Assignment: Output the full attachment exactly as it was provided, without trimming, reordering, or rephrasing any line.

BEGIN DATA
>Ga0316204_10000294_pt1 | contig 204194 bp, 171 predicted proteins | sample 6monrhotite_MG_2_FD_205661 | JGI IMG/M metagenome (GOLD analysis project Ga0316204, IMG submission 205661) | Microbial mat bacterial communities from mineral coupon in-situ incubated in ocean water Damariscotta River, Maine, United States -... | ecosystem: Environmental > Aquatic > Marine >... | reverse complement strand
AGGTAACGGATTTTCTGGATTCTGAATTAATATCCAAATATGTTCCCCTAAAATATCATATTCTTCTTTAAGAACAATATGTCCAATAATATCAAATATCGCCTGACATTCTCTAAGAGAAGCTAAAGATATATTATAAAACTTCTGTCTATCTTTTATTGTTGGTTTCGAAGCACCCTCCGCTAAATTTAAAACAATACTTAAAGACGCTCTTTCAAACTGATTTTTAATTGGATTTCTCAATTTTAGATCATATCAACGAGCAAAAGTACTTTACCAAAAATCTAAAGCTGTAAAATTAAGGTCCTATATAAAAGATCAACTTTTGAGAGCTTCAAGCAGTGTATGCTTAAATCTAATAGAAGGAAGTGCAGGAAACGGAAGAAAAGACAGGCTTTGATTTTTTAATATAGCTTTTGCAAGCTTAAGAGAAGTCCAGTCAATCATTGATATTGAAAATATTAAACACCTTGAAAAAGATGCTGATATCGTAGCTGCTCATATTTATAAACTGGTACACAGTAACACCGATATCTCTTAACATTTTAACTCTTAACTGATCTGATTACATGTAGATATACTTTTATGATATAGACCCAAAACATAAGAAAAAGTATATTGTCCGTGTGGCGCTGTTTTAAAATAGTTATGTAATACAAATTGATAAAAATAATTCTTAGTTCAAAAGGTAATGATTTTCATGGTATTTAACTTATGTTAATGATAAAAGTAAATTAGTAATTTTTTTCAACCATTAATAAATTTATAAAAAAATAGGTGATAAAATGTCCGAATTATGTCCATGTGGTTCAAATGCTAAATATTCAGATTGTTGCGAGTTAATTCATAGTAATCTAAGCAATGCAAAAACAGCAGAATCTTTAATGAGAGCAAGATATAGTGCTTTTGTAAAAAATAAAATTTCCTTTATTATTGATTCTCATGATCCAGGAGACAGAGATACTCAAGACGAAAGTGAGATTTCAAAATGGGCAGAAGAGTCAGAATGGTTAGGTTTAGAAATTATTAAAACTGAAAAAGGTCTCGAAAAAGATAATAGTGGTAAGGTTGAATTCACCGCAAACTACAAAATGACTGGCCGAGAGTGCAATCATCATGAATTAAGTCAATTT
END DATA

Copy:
>Ga0316204_10000294_pt1 | contig 204194 bp, 171 predicted proteins | sample 6monrhotite_MG_2_FD_205661 | JGI IMG/M metagenome (GOLD analysis project Ga0316204, IMG submission 205661) | Microbial mat bacterial communities from mineral coupon in-situ incubated in ocean water Damariscotta River, Maine, United States -... | ecosystem: Environmental > Aquatic > Marine >... | reverse complement strand
AGGTAACGGATTTTCTGGATTCTGAATTAATATCCAAATATGTTCCCCTAAAATATCATATTCTTCTTTAAGAACAATATGTCCAATAATATCAAATATCGCCTGACATTCTCTAAGAGAAGCTAAAGATATATTATAAAACTTCTGTCTATCTTTTATTGTTGGTTTCGAAGCACCCTCCGCTAAATTTAAAACAATACTTAAAGACGCTCTTTCAAACTGATTTTTAATTGGATTTCTCAATTTTAGATCATATCAACGAGCAAAAGTACTTTACCAAAAATCTAAAGCTGTAAAATTAAGGTCCTATATAAAAGATCAACTTTTGAGAGCTTCAAGCAGTGTATGCTTAAATCTAATAGAAGGAAGTGCAGGAAACGGAAGAAAAGACAGGCTTTGATTTTTTAATATAGCTTTTGCAAGCTTAAGAGAAGTCCAGTCAATCATTGATATTGAAAATATTAAACACCTTGAAAAAGATGCTGATATCGTAGCTGCTCATATTTATAAACTGGTACACAGTAACACCGATATCTCTTAACATTTTAACTCTTAACTGATCTGATTACATGTAGATATACTTTTATGATATAGACCCAAAACATAAGAAAAAGTATATTGTCCGTGTGGCGCTGTTTTAAAATAGTTATGTAATACAAATTGATAAAAATAATTCTTAGTTCAAAAGGTAATGATTTTCATGGTATTTAACTTATGTTAATGATAAAAGTAAATTAGTAATTTTTTTCAACCATTAATAAATTTATAAAAAAATAGGTGATAAAATGTCCGAATTATGTCCATGTGGTTCAAATGCTAAATATTCAGATTGTTGCGAGTTAATTCATAGTAATCTAAGCAATGCAAAAACAGCAGAATCTTTAATGAGAGCAAGATATAGTGCTTTTGTAAAAAATAAAATTTCCTTTATTATTGATTCTCATGATCCAGGAGACAGAGATACTCAAGACGAAAGTGAGATTTCAAAATGGGCAGAAGAGTCAGAATGGTTAGGTTTAGAAATTATTAAAACTGAAAAAGGTCTCGAAAAAGATAATAGTGGTAAGGTTGAATTCACCGCAAACTACAAAATGACTGGCCGAGAGTGCAATCATCATGAATTAAGTCAATTT